US, European and Arab diplomats were meeting in Paris on Friday for a French-led effort to revive the Mideast peace process, despite Israel’s dismissal of the proceedings.
Prime Minister Benjamin Netanyahu’s office on Friday doubled down on its criticism of the summit, asserting that it was bound to fail.
“We need direct negotiations, and for that we don’t need to go as far as Paris,” an official from the Prime Minister’s Office told Army Radio just a few hours before the conference kicked off in the French capital.
Direct negotiation “doesn’t work,” French Foreign Minister Jean-Marc Ayrault insisted ahead of the conference.
“Currently everything is blocked. We don’t want to act in the place of the Israelis and Palestinians, but we want to help them,” he told France Info radio.
France persuaded US Secretary of State John Kerry, UN Secretary-General Ban Ki-moon and foreign ministers and officials from close to 30 other countries and international organizations to join Friday’s meeting to try to prevent an escalation of Mideast violence.
Israel and the Palestinians are not taking part, but the French hope this meeting could lead to eventual direct talks.
The conference, which has been embraced by the Palestinian Authority but fiercely rejected by the Israeli government, aims to formulate a “framework” for the resumption of Israeli-Palestinian peace talks and discuss ways in which the international community can provide incentives for the two sides to reach an agreement.
The head of Israel’s Foreign Ministry, Dore Gold, said Thursday that the French initiative was “doomed to failure.” Palestinian Prime Minister Rami Hamdallah welcomed it.
The half-day conference is expected to end with a universal vote of confidence in the two-state solution, and an urgent appeal to establish a “clear timetable” for the resumption of peace talks.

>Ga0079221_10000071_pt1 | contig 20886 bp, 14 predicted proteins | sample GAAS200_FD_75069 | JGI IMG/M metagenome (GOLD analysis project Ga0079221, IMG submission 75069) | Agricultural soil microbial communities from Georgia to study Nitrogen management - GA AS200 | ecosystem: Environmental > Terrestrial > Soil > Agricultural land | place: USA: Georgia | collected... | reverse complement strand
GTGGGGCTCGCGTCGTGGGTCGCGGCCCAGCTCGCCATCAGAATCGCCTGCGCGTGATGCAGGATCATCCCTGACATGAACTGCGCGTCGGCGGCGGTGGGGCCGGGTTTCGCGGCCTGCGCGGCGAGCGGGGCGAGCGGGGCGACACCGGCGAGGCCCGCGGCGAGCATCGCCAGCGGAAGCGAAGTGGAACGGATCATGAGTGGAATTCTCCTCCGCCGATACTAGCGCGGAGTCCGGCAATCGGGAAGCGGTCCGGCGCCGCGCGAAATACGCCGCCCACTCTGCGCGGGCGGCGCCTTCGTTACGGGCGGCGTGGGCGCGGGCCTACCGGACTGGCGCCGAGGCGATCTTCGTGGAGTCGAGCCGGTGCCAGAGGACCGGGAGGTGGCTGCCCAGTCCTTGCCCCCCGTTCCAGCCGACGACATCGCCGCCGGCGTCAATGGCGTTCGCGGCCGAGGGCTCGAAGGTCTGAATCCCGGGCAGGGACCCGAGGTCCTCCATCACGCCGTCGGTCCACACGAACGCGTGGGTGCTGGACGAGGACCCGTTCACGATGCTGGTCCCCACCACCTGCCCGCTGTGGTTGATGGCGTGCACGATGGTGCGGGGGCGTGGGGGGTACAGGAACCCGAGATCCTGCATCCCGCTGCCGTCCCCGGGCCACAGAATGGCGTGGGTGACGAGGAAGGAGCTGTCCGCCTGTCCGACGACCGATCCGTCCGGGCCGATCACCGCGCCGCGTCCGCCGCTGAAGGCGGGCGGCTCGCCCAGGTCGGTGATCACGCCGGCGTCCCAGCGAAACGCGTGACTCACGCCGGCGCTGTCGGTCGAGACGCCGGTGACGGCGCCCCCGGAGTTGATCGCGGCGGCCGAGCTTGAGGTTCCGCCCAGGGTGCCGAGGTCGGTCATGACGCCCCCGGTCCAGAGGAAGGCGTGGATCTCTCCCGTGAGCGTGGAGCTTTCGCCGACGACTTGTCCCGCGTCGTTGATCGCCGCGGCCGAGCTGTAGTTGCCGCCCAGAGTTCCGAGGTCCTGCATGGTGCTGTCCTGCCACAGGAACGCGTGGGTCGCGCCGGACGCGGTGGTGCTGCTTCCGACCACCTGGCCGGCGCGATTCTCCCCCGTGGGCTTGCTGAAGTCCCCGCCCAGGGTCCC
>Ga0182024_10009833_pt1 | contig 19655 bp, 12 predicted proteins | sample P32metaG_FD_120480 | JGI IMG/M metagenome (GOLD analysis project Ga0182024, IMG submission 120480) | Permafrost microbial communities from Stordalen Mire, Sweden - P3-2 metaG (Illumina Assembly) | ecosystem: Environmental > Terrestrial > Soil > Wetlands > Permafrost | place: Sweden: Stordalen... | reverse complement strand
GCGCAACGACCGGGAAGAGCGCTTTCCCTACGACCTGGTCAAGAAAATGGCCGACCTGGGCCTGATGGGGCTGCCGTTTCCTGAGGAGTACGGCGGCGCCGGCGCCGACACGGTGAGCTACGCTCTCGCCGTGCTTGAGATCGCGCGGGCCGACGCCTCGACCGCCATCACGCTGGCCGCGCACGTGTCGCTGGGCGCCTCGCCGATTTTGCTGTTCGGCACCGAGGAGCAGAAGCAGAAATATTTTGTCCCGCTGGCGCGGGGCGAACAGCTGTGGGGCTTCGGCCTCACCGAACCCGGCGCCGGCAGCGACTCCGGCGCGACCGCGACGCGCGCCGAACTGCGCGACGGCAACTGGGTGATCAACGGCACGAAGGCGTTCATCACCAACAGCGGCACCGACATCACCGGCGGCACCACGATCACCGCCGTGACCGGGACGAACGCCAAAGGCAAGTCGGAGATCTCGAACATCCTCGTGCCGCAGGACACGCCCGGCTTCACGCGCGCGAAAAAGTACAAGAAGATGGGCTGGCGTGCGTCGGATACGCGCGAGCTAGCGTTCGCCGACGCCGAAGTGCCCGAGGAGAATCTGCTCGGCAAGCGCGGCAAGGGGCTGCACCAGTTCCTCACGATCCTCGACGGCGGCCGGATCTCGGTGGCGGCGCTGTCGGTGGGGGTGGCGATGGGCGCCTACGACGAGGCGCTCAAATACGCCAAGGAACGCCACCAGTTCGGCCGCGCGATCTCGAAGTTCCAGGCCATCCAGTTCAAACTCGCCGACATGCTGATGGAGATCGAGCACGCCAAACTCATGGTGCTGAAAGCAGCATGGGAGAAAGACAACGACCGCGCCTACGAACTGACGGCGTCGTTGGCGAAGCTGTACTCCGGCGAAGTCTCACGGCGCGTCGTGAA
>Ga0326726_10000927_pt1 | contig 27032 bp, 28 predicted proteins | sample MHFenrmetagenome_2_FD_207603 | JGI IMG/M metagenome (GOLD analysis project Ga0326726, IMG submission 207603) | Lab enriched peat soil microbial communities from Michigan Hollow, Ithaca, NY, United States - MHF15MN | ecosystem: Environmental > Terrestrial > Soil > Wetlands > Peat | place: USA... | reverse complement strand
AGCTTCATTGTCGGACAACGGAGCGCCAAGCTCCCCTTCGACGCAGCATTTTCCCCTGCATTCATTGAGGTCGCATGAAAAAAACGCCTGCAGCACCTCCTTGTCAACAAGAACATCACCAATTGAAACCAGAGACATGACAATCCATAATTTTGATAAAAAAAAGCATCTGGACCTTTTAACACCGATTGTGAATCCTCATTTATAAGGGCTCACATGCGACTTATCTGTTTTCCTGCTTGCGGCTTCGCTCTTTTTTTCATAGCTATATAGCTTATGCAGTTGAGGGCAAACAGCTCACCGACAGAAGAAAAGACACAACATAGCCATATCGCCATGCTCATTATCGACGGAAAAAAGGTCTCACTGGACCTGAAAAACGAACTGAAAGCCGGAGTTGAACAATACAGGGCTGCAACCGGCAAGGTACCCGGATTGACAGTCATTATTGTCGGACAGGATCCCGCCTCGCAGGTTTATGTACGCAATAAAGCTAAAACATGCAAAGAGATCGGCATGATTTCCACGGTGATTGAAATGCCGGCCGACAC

France’s President Francois Hollande, who was opening the conference, said in a statement Thursday that the Israeli-Palestinian conflict faces a “dangerous deadlock.” The meeting will allow participants to “reaffirm their commitment to the two-state solution and their determination to create the conditions for resumption of direct talks,” he said.
Netanyahu, on the other hand, prefers a regional summit with Arab states, who have more sway with the Palestinians than France, PMO sources told Army Radio.
A day before the meeting, Ayrault warned that if upcoming French efforts to jump-start the Israeli-Palestinian peace process did not bear fruit, the region was “heading for disaster.”
France’s Ayrault envisioned two outcomes for Friday’s conference.
First, the prospect of another peace conference that would include the Israelis and the Palestinians by the end of the year, he told Le Monde newspaper Thursday. Second, the creation of working groups to prepare for potential direct talks. One would focus on economic incentives, another on security guarantees that could help convince the two parties to come back to the negotiation table.
The core issues of the conflict will not be discussed during Friday’s conference.
France hopes to start a “pragmatic” process in hopes of make progress “step by step”, a French diplomat said, praising a “modest approach”.
Another French diplomat added: “We know the path is difficult, the goal will be hard to reach. But we considered it’s worth trying”.
Both officials were speaking on condition of anonymity because they were not allowed to disclose content of talks ahead of the conference.
The most recent round of talks broke down two years ago. The Palestinians, along with much of the international community, have accused Netanyahu of undermining peace talks by continued settlement construction in the West Bank and East Jerusalem — territories where they hope to establish an independent state. Netanyahu has said he will open talks with PA President Mahmoud Abbas without preconditions at any time, and that he seeks a two-state solution under which a demilitarized Palestinian state recognizes Israel as a Jewish state.